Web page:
As consumer preferences and legislative action trends more toward protecting the environment and living sustainably, a new Encinitas refillery is helping more residents live a zero-waste lifestyle.
The Nada Shop, founded by Samantha Simone, sells household and body care products such as soap, laundry detergent, shampoo, witch hazel, reusable straws and customers can get reusable containers for their purchases or bring their own.
The store’s goals coincide with new state and local laws cracking down on single-use plastics, which are at greater risk of polluting the ocean in a coastal city like Encinitas. This interview has been edited for clarity and conciseness.
Q: How would you describe the store and what was your motivation for opening it?
A: I think the easiest way to describe it is a one-stop shop for sustainable living. We are a refillery and a zero-waste shop. And basically what that means in everyday language is I provide refills for household, body care, beauty items. People can bring in their own containers and we refill. So the whole idea is to kind of help reduce single-use plastic. You go to the store, your thing of soap, your thing of detergent, your thing of lotion. It always comes in plastic. So the goal with this shop is to help reduce that and give people an alternative option. And then we sell a bunch of goods that help people live a more low-waste lifestyle, more plastic-free lifestyle. So everything from reusable paper towels, to dish-washing blocks, to products that are good for your body and good for the earth that are plant-based, biodegradable. Reusable coffee mugs, all that sort of thing.
Q: Is it a good time to open a zero-waste refillery, given the increased legislative and societal emphasis on protecting the environment and reducing waste in recent years?
A: It goes both ways. A lot of people say, ‘Well what power does one individual have?’ It’s really all these corporations that are the ones responsible for this footprint, and this and that. I think what we forget as individuals and as consumers is that there’s power where our dollar goes. By refusing to support these companies with such a large footprint, that is where we can move the needle.
Q: Is one of your main goals to encourage more local residents to adopt a zero-waste lifestyle, or to a least get them to be more conscious of the amount of waste they produce?
A: I look at it as ease and effort. The higher amount of effort that goes into something, the less likely we’re going to do it. The easier it is, the more likely we’re going to do it. And with this, I want to make it easier for everyone. I want to make it easier for the person who’s been doing this, who’s been on this sort of low-waste lifestyle for five years, 10 years. I want to make it easier for the person who walks in and says, ‘I don’t know where to start.’ It’s every type of person. So I really try to cater to the needs of everyone, because everyone has different preferences with products and lifestyle choices, and this and that. If I can help one person live a little bit more sustainably, then I feel like I am meeting my goal and the shop is living its mission.
Q: Do you think more businesses will go zero-waste? Starbucks and similar businesses, for instance, have cut out single-use plastic straws in response to new state and local laws; do you think more businesses will voluntarily take steps to reduce the waste they produce?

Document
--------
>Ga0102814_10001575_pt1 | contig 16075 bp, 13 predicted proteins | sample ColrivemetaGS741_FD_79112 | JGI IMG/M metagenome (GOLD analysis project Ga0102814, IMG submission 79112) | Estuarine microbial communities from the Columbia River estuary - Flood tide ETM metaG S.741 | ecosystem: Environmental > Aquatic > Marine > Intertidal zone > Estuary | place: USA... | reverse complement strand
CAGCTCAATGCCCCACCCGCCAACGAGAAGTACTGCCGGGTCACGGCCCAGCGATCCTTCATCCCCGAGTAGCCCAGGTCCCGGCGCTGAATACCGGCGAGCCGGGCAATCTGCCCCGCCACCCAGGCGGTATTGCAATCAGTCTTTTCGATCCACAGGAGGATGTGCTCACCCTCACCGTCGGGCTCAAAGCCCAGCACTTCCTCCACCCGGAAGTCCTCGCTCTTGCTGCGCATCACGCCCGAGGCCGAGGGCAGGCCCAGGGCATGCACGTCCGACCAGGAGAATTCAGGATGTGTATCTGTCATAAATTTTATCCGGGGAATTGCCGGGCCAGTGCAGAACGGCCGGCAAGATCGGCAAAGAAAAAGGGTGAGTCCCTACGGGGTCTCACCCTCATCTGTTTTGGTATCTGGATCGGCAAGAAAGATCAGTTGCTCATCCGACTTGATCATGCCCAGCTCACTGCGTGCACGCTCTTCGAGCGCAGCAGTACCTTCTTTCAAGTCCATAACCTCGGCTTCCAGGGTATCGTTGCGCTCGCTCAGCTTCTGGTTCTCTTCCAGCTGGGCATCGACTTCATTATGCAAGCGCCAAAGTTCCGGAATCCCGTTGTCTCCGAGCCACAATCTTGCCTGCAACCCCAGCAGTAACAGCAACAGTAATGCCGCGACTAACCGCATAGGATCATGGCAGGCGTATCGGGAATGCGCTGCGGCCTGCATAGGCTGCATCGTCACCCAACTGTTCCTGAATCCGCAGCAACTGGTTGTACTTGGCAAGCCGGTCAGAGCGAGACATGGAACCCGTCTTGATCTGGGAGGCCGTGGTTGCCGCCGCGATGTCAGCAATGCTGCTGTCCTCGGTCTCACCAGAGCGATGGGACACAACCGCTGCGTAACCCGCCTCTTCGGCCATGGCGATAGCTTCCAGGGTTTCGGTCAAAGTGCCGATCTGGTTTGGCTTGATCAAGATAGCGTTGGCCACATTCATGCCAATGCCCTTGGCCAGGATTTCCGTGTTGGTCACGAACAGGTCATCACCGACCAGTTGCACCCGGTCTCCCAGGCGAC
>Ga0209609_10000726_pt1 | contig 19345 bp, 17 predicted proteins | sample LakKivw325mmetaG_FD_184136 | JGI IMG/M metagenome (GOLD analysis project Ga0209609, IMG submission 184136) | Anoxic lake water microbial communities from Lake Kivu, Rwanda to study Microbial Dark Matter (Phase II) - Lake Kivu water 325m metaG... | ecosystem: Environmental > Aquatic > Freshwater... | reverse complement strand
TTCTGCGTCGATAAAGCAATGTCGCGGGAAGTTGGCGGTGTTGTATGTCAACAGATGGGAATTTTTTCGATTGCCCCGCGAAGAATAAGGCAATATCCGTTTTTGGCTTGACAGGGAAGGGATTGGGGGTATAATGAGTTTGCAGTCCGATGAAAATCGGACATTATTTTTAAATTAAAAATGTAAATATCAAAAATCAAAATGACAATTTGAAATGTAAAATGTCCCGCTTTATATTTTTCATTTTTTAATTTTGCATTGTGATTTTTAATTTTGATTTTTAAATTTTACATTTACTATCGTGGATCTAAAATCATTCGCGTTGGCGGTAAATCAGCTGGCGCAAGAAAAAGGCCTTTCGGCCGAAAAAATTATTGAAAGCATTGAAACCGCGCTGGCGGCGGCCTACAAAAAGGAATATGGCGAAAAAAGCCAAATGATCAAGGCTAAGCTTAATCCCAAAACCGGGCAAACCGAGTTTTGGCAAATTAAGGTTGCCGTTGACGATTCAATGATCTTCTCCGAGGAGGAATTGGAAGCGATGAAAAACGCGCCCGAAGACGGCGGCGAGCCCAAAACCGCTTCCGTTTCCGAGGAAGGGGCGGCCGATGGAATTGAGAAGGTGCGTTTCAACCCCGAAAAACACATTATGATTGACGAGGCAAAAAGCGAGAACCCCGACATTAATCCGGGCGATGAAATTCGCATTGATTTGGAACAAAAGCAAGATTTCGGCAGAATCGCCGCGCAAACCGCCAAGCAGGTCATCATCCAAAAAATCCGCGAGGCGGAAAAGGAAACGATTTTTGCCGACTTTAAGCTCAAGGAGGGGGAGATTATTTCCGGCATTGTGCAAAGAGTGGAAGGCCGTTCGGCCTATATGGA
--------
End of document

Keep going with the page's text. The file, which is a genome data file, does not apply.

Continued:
A: I would love to see that. It’s like crawl, walk, run. Starbucks, yeah they got rid of straws, but they still have plastic lids, so it’s like, OK, what is this really solving? I think we’ll get there one day, but I think we’re going to have to. This is the only way. Hopefully it’s one of those things we look back on and are like, ‘I can’t believe 20 years ago we were still doing that.’ You know how you look back on some things from like 20 to 30 years ago and you’re like what? Like smoking in restaurants. That was a huge thing. Now it’s very taboo. I think it’ll get there, it’s just one step at a time.
Q: What was your professional background before opening the store?
A: I was in management consulting, and I love it. I worked for a nice company. I was challenged, I was pushed. It was through that lens though that my eyes were sort of open to that whole sustainability lifestyle. I was doing a lot of traveling. When I was in college, I did study environmental studies a little bit, but that was with marketing and information systems, so I was kind of all over the place. Post-graduation, I went into management consulting, working with clients all over the country, and with that comes a lot of travel, and you’re sitting in airports and you’re doing a lot of people watching, a lot of pondering. What came to life for me is the whole use, consume and dispose society we are. Grab coffee, drink it, toss it. Grab this, unwrap it, toss it. And I’m like, there’s got to be an easier way.
Q: What kind of reception have you gotten from the community so far?
A: If you were to come in here when I first opened, it was so different. Starting a small business is definitely a challenge, but the community has been really receptive to it and it’s all been word of mouth. I haven’t spent a dime on marketing or advertising. It’s literally just been people telling their friends, and their friends telling their friends. Slowly but surely the word has been getting out. I feel like that’s how our community works.
The store is located at 937 S. Coast Highway 101 in Encinitas. Visit thenadashop.com